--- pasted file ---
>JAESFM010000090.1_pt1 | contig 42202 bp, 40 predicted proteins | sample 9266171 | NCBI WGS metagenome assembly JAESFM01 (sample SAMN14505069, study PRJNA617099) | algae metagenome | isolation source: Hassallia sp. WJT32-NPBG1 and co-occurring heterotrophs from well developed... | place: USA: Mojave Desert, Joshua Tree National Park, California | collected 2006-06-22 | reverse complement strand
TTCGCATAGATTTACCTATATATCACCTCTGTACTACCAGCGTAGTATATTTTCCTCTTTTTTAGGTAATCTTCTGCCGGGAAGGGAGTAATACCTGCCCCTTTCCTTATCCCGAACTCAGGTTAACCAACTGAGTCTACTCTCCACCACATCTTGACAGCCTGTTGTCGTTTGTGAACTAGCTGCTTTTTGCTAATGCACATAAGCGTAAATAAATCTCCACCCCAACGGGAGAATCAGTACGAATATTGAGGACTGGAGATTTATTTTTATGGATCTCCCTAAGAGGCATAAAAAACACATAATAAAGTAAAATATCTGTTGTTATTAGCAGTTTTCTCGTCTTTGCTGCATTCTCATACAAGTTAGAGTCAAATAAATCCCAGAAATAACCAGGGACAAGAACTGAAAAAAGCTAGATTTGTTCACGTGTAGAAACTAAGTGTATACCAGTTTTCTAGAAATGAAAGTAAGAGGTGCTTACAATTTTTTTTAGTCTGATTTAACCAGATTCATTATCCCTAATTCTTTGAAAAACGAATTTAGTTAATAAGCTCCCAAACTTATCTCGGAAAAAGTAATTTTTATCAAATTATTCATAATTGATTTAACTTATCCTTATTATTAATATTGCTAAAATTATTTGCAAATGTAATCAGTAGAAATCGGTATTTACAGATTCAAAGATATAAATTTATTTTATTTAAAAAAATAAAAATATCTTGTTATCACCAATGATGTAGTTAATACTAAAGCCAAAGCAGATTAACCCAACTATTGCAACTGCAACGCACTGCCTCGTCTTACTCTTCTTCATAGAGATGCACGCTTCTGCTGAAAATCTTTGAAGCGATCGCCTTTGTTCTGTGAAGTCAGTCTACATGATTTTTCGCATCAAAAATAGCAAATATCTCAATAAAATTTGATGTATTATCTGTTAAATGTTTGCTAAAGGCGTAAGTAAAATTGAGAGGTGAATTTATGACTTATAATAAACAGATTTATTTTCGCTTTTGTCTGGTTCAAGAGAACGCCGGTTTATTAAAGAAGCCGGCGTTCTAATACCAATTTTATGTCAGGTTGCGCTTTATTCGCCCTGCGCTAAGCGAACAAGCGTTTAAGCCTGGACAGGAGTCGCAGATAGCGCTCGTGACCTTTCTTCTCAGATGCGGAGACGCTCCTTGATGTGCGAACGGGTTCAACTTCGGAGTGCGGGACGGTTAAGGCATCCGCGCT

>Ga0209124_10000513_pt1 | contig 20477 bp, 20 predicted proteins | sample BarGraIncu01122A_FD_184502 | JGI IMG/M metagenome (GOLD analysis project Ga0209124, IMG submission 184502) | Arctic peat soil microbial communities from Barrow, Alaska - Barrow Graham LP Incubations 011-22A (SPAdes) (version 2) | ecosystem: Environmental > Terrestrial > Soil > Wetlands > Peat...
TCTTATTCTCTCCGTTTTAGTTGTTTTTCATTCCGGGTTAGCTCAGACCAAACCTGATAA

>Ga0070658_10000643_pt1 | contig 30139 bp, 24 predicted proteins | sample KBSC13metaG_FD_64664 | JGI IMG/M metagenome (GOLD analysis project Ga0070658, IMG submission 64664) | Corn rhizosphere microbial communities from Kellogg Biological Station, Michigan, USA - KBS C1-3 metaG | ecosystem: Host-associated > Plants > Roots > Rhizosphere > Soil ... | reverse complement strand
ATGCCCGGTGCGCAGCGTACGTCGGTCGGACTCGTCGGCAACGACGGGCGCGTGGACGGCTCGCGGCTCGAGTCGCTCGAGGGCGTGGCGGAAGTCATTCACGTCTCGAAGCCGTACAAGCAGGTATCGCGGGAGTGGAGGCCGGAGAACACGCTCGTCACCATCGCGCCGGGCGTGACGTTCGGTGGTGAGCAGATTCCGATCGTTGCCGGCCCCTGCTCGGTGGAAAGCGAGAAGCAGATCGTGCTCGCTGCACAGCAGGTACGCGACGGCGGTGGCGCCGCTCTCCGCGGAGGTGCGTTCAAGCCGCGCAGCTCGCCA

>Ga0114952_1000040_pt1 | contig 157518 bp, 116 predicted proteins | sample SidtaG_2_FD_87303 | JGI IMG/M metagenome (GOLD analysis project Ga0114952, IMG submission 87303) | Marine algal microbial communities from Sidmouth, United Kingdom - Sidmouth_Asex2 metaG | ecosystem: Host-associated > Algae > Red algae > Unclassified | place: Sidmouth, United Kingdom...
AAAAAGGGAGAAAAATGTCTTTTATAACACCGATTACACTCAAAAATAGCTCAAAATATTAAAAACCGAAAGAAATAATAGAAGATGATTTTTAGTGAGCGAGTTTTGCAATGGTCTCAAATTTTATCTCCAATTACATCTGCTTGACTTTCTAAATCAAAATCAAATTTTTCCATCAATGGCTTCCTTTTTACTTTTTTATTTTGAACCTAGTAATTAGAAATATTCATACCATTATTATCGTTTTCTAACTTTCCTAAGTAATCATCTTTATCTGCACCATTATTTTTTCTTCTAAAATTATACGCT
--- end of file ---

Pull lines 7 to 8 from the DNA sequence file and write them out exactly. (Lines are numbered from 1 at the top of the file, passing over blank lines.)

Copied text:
>Ga0114952_1000040_pt1 | contig 157518 bp, 116 predicted proteins | sample SidtaG_2_FD_87303 | JGI IMG/M metagenome (GOLD analysis project Ga0114952, IMG submission 87303) | Marine algal microbial communities from Sidmouth, United Kingdom - Sidmouth_Asex2 metaG | ecosystem: Host-associated > Algae > Red algae > Unclassified | place: Sidmouth, United Kingdom...
AAAAAGGGAGAAAAATGTCTTTTATAACACCGATTACACTCAAAAATAGCTCAAAATATTAAAAACCGAAAGAAATAATAGAAGATGATTTTTAGTGAGCGAGTTTTGCAATGGTCTCAAATTTTATCTCCAATTACATCTGCTTGACTTTCTAAATCAAAATCAAATTTTTCCATCAATGGCTTCCTTTTTACTTTTTTATTTTGAACCTAGTAATTAGAAATATTCATACCATTATTATCGTTTTCTAACTTTCCTAAGTAATCATCTTTATCTGCACCATTATTTTTTCTTCTAAAATTATACGCT